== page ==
Tampa Bay Tackle Method: Combo using a 4-Horsemen cork with 30-pound fluorocarbon leader length should about 6 inches shorter than the depth of water. The idea is to drift an area popping the cork once wait a few seconds and do it again. Once you get a strike drop your Power Poles and work all around the boat start another drift when the bite quits.


1. 4-Horsemen Float.

2. Combo rig using artificial shrimp.

3. Saltwater Assassin Shrimp Cocktail in Light Beer color.

4. 761M-FG 7 ½ foot medium action like Okuma SRT Inshore Elite rod.

5. Helios 3000 Okuma reel.

6. Fins 15-pound Windtamer braided line.

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  • Capt. Sergio Atanes

by Capt. Sergio Atanes

Florida Pompano (Trachinotus carolinus) are a much overlooked fish, fun to catch and even better to eat. A feisty fish very hard swimmer that puts up a great fight on light tackle.

Pompano are in the jack family and first cousins to permit. Juvenile permit and pompano school together in many area and are often difficult to tell apart. Since the net ban pompano population has increased tenfold giving local anglers a chance to catch fish.

Pompanos are found in warm waters of Tampa Bay and shorelines of the gulf beaches. This year has produced more pompano than I can remember maybe due to the lack of greenback sardines in the area more fishermen including us guides started using live shrimp as a backup source, which happens to be one of their favorite baits.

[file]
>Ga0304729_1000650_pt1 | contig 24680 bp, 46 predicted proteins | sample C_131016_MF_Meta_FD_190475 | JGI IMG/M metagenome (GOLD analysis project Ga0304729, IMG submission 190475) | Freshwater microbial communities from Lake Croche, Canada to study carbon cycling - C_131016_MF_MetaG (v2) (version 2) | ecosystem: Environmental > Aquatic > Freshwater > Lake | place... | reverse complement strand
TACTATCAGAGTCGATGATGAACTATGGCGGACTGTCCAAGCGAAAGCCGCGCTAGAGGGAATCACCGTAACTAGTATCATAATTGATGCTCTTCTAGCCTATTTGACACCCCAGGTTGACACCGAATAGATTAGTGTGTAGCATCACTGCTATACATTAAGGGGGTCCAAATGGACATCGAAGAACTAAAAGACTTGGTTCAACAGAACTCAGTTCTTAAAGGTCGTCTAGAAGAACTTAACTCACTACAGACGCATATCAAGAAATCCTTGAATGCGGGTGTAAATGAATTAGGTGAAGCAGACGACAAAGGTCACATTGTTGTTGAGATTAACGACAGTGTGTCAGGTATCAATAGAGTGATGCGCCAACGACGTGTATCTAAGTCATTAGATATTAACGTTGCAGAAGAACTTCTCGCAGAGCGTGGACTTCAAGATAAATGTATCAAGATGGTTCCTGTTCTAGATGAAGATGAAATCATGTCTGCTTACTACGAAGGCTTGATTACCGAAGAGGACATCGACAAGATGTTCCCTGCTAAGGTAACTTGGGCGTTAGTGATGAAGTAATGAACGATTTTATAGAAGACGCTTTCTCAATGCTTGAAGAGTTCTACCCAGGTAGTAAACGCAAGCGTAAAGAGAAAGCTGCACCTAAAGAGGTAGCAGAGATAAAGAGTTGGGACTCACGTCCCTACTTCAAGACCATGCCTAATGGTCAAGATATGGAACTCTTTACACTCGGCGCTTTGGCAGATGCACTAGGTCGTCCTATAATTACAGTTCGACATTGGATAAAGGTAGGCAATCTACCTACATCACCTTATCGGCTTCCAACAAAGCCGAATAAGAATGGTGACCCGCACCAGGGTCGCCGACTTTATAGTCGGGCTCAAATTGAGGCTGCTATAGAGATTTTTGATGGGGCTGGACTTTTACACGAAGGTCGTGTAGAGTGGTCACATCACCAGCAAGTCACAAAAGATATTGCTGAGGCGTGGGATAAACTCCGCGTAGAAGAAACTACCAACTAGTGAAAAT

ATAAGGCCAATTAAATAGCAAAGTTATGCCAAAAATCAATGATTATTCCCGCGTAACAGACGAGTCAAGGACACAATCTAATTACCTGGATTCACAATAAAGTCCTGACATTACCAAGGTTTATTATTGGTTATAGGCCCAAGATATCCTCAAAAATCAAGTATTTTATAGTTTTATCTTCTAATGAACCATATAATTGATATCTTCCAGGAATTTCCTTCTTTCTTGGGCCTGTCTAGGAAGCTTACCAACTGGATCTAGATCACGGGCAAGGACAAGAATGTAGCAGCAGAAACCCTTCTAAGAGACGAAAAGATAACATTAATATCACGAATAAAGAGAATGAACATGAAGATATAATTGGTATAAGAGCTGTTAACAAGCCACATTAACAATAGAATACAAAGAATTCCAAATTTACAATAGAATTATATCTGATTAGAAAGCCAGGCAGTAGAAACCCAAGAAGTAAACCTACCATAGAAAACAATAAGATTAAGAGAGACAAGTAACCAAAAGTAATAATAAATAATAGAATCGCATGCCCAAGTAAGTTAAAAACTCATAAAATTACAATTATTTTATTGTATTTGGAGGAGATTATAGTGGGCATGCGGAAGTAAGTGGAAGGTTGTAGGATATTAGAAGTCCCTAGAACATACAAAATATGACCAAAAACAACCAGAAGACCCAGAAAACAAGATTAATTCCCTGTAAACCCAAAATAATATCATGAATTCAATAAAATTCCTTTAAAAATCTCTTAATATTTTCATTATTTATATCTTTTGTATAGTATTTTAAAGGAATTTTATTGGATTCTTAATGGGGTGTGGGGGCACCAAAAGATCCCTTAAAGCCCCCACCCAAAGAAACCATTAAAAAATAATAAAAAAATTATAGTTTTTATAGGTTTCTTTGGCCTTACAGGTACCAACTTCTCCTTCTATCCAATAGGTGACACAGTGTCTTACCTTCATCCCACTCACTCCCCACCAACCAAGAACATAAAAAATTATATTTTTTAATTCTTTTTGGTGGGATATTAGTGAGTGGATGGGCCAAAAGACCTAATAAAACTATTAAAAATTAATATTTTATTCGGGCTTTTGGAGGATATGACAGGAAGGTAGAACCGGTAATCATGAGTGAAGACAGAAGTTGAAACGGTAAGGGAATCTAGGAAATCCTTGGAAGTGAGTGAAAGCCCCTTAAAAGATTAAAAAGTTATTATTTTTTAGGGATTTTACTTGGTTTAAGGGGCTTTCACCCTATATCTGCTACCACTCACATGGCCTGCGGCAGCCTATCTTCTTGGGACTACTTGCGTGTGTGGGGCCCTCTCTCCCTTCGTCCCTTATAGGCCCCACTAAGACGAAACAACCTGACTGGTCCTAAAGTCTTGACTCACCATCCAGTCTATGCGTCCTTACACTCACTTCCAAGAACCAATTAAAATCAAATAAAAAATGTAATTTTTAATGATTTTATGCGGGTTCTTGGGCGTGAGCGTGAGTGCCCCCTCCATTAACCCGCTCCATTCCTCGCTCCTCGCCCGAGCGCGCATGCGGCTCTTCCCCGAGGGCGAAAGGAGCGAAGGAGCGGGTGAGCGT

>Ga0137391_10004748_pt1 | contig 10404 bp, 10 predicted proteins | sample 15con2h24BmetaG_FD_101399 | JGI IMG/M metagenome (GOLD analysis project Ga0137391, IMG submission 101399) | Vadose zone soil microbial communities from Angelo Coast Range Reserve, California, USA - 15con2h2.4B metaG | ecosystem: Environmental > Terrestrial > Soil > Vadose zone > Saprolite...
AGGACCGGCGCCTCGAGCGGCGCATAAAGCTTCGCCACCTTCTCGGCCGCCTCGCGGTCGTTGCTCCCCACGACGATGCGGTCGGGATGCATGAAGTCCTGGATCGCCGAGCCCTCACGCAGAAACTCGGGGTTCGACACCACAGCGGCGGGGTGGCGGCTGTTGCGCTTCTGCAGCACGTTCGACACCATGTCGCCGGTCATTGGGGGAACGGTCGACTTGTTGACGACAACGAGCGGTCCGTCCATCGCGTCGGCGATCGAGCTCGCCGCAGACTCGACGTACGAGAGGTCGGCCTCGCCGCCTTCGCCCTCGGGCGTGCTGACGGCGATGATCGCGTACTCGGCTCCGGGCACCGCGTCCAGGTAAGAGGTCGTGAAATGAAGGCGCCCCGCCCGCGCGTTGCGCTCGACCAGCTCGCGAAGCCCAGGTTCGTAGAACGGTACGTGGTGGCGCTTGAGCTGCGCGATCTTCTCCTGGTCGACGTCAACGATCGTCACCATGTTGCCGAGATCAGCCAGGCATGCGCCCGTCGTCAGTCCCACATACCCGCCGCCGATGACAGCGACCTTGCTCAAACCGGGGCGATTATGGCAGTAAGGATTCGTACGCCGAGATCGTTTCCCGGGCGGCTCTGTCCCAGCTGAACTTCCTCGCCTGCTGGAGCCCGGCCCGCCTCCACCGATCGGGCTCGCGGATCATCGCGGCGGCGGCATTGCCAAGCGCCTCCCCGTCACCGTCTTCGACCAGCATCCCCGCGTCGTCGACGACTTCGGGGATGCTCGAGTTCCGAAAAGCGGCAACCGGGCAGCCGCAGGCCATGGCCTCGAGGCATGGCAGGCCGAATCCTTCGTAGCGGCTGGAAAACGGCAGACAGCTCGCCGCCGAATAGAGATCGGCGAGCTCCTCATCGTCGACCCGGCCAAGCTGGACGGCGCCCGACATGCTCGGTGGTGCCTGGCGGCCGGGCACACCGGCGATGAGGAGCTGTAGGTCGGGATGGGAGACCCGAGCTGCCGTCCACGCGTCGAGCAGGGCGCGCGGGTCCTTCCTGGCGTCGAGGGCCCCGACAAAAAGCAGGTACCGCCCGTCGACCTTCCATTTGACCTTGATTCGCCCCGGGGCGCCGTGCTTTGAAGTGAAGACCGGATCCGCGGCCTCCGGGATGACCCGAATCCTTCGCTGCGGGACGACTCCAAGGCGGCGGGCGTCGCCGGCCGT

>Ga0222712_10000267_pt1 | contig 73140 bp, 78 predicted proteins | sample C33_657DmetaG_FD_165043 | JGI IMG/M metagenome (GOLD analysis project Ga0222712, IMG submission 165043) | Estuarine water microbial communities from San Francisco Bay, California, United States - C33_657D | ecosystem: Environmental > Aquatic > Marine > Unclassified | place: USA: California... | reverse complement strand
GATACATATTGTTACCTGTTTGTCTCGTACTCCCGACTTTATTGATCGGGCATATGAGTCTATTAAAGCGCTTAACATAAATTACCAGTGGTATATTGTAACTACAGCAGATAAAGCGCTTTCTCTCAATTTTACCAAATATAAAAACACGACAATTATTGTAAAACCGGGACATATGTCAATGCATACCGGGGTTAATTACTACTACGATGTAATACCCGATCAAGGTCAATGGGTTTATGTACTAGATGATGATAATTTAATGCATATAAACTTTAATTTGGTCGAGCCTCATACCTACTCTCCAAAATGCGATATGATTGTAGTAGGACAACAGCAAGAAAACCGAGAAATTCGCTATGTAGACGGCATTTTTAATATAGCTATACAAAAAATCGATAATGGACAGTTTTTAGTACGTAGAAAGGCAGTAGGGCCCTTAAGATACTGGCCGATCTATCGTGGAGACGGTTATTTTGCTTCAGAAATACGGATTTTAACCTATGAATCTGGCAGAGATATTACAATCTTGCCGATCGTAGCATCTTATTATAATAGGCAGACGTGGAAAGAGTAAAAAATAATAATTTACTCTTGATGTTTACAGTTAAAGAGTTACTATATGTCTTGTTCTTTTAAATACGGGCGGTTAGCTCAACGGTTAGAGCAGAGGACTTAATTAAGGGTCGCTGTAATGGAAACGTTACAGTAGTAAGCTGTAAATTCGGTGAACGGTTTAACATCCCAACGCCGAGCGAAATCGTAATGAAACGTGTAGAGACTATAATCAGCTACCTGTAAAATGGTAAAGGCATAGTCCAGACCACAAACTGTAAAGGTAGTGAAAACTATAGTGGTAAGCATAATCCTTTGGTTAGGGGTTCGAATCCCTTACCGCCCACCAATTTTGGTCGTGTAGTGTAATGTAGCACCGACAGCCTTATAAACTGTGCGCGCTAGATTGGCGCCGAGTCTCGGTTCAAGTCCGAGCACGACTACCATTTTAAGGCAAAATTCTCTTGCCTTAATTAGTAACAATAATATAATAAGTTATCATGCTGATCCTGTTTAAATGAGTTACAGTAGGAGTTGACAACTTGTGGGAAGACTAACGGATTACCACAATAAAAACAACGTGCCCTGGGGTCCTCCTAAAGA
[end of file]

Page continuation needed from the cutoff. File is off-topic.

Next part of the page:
Now having said all of this pompano fishing is very time consuming and lots of work, they can be caught from the shore around bridge pilings and the working the grass flats. One old trick is to run your boat on a plane through the flats and watch for them skip your wave, once you see them skip work the area with jigs, live shrimp while drifting the flats.

My favorite tackle for pompano, 10-to-15-pound braided line on a medium spinning reel 7.6-foot fast taped spinning rod. I found using 20-pound fluorocarbon leader works best a #1/0 circle hook with a fiddle crab or shrimp. When fishing the beaches sand fleas are also a good choice and easy to catch.

Live baits are fished on the bottom with a small split shot just enough to drag the bottom and stir up some sand drawing the attention of the pompano. When using live shrimp, I prefer to run the hook from the back and under the tail of the shrimp so as drag the shrimp makes look like it is avoiding another predator and increases the bite. Another method and my favorite are using jigs they give me the ability to cover a larger area whether I am fishing the shoreline or drifting the flats in a boat. You want to bounce the jig off the bottom so that when it fall a puff of sand pops up making it look like a crab trying to bury itself. Some of the best jigs I have found are the ¼ and 3/8-ounce pompano jigs they look like a banana in pink n white or yellow. The other is a feathered jig chrome head with white-red and silver feathers both of these are killers on pompano and other species.

Pier or bridge fishing for pompano is challenging, I use a 3/8- or 1/2-ounce pompano jig depending on the current at the time. Drop the jig along the pilling and bounce it off the bottom the sinking motion of the jig entices strikes find the area with the best current flow for best results. When fishing around pilings or dock it makes sense to increase you leader size to 30-pound test to avoid break offs. The lighter the line the less weight needed to keep the bait on the bottom.

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  • Capt. Sergio Atanes